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Carrier Mobile Payment Service Isis Now 'SoftCard'
by Karl Bode 09:09AM Friday Sep 05 2014
AT&T, Verizon and T-Mobile's Isis NFC-based mobile payment service was already struggling, with many users either simply not interested in the idea of using their smartphone as a debit card, already using other services, or simply never having heard of it. Now things are more complicated, with the service suddenly sharing its name with a violent iraqi uprising dominating the newswires (the Islamic State of Iraq and the Levant, or ISIS).

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Since the brand hadn't been resonating anyway, the company stated in a blog post it will soon be changing to "SoftCard":
quote:
In July, we announced that we would rebrand the Isis Wallet to avoid confusion and association with a violent Islamic militant group in the Middle East whose name, when translated into English, is known by the acronym, ISIS. However coincidental, we have no desire to share a name with this group and our hearts go out to those affected by this violence.

Our search for a new name has been rooted in our founding vision: to use the power of the mobile phone to help consumers find a safer and better way to shop, pay and save. But we also wanted a name and visual identity that had the power, flexibility and simplicity to define our category.
It seems safe to say that nothing horrible will happen under the SoftCard nom-de plume as T-Mobile, AT&T and Verizon continue to work to encourage people to use their phones as debit card replacements.

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IPPlanMan
Holy Cable Modem Batman

join:2000-09-20
Washington, DC
kudos:1

1 edit

What the hell?

To think some group of people sat in a room, focus grouped this to death and paid consultants, this new name is flat out embarrassing.
elefante72

join:2010-12-03
East Amherst, NY

Re: What the hell?

You'd be surprised when you sit down w/ marketing people. Their brains are just different. They will have a 10 step explanation as to why they can't name the product something that makes sense. It's almost like they are justifying their existence to make things more complicated. And lots of times trademarks get in the way, but TBH that doesn't stop new companies from coming up w/ cool names.

SoftCard is just about as stupid as isis, the product, and what they are trying to shove down our throats.

The best example is Cadillac or Lexus. Gone are the names that make sense, Legend, Deville, Seville, etc... and usher in 3 letter acronyms that make no sense. I cant even tell WTF a Cadillac name is anymore these days. The all look the same anyways, just different sizes.

Or you could try and figure out what this is:) Samsung PN64F8500AFXZA - a TV

marctronixx

join:2003-09-08
Los Angeles, CA
Hahaha they should sue those cats over there for infringement!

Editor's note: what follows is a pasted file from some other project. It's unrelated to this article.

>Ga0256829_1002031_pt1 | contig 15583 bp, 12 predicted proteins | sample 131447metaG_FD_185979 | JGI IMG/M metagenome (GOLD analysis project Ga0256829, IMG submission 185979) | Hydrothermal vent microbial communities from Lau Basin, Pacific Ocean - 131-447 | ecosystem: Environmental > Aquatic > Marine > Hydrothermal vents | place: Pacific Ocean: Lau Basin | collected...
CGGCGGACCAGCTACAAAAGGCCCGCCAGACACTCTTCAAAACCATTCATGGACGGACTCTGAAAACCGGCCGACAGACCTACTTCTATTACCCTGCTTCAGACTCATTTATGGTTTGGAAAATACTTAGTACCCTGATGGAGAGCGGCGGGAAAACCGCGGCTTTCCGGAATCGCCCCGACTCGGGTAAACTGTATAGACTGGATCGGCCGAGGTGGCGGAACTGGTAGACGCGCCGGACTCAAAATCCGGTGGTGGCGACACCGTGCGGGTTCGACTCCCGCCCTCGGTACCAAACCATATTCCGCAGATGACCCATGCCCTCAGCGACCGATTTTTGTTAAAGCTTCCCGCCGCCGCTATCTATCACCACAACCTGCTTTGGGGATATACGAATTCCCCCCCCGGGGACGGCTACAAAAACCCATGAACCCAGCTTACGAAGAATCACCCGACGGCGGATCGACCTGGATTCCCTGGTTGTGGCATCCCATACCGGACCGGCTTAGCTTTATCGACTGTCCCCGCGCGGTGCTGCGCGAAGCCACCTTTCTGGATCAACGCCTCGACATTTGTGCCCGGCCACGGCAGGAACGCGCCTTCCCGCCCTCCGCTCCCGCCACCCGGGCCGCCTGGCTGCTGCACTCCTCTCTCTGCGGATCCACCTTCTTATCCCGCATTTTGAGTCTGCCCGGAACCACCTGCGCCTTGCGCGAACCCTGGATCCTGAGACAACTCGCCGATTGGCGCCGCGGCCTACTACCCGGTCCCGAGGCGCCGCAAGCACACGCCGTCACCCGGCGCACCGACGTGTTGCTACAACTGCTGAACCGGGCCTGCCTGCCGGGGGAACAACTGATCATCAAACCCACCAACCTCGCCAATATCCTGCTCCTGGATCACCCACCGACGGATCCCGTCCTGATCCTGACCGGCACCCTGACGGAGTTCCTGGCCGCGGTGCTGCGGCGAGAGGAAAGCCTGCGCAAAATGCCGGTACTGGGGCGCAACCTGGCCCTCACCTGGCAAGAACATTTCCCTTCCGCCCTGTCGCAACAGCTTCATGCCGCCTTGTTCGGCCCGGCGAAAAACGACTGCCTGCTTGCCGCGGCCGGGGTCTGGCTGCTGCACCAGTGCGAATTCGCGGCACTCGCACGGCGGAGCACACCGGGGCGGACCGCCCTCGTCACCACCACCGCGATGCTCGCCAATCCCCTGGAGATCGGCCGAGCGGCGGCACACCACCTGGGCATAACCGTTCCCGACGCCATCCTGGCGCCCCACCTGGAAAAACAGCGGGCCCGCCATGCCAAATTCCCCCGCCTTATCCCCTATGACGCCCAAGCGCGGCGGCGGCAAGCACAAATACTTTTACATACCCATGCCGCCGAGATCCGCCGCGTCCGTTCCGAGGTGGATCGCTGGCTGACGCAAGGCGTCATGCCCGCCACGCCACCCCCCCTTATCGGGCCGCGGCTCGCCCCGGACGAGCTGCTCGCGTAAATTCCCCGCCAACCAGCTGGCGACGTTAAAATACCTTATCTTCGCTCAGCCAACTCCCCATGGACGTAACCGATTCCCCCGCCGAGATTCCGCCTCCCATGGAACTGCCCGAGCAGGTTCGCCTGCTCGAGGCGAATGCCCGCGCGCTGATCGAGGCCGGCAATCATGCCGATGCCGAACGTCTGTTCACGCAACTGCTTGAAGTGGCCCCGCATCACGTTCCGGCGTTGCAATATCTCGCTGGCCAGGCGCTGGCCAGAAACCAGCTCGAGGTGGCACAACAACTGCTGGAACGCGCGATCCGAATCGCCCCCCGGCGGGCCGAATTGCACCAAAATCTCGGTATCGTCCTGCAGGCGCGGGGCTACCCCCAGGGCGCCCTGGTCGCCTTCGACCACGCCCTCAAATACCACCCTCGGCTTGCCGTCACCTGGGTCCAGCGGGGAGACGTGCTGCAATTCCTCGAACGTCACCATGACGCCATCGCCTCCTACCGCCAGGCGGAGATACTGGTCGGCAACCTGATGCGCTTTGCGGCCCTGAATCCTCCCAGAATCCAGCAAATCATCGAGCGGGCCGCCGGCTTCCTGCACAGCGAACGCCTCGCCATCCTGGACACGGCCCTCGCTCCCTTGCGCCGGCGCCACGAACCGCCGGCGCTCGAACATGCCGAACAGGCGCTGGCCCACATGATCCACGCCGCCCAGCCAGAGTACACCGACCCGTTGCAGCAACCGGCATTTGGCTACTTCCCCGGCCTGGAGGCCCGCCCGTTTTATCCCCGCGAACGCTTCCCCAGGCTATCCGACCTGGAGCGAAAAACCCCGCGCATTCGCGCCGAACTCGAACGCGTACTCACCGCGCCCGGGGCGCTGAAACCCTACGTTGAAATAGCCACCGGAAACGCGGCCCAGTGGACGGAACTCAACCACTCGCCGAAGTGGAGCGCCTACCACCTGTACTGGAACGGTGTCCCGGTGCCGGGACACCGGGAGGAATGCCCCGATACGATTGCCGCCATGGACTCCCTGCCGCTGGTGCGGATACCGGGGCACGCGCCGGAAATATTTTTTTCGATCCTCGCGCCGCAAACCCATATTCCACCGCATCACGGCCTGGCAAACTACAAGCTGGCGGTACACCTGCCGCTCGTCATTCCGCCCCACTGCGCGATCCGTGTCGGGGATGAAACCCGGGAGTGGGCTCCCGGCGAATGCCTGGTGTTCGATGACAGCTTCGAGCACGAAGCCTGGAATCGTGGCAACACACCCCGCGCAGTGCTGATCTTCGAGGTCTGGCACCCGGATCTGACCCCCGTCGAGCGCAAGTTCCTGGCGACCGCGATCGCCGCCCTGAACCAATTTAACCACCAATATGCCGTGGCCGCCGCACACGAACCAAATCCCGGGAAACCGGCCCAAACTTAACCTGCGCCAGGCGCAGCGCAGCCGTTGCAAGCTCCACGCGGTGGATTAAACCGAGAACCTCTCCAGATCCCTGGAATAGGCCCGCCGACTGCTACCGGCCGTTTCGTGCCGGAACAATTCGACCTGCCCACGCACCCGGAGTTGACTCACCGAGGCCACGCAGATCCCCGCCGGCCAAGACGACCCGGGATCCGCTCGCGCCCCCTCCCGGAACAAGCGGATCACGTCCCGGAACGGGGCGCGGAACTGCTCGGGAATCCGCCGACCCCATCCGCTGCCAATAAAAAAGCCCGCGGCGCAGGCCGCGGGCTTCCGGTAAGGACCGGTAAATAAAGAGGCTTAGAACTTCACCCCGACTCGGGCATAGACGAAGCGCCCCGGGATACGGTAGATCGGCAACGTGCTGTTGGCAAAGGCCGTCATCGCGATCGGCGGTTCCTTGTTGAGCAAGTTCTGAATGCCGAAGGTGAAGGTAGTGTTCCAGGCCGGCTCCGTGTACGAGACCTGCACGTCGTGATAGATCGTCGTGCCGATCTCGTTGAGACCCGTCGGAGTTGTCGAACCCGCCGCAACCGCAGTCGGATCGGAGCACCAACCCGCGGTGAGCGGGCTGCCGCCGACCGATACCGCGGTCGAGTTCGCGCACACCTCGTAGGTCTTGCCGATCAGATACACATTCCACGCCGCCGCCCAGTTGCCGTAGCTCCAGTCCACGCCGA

battleop

join:2005-09-28
00000

Carrier Mobile Payment Service Isis

I'm thinking they probably need to pick a new name...

Plus One

@73.160.110.x

I used NFC on Sprint & found it unimpressive

I really haven't seen a significant advantage to using a cellphone instead of a debit/credit card. It isn't any quicker and security issues make it less secure. Uptake of this technology is most likely going to be very slow.

buddahbless

join:2005-03-21
Premium

Re: I used NFC on Sprint & found it unimpressive

I agree with you plus 1 especially after all the wireless "security breaches" that have been happening lately. I for one won''t be giving up my plastic cards any time soon.

mackey
Premium
join:2007-08-20
kudos:12

3 recommendations

Re: I used NFC on Sprint & found it unimpressive

said by buddahbless:

I agree with you plus 1 especially after all the wireless "security breaches" that have been happening lately. I for one won''t be giving up my plastic cards any time soon.

Actually, using NFC payments is much more secure as far as data breaches go as each transaction uses a one-time code causing it to be immune to replay attacks. If someone manages to breach a companies' database and swipe the number, your bank will decline any transactions using the (now invalid) number and immediately know that it was stolen.

/M

Flyonthewall

@206.248.154.x

-2 recommendations

Why should a customer have to use their mobile service to make a payment, isn't that the customer then paying twice, once of the mobile data use and then for the debit charge (which we don't know how much that costs)? Isn't the retailer supposed to do this? And if the retailer doesn't want to pay for the privilege of taking debit, then he tells customers and they either use cash or go elsewhere.

And I agree the whole purpose of those debit chips is to prevent fraud, broadcasting payment information from a mobile phone is asking for fraud to occur.

mackey
Premium
join:2007-08-20
kudos:12

1 recommendation

Re: I used NFC on Sprint & found it unimpressive

said by Flyonthewall :

Why should a customer have to use their mobile service to make a payment, isn't that the customer then paying twice, once of the mobile data use and then for the debit charge (which we don't know how much that costs)? Isn't the retailer supposed to do this?

What are you talking about? ISIS/SoftCard/Google Wallet all present a credit card # to the merchant just like normal cards. The charge is then billed to the card you have on file with the service. I use Google Wallet NFC all the time and it doesn't cost me even a penny more then if I had used my plastic card, and the purchase shows up on my normal CC statement as "GOOGNFC*CVSPHARMACY #....".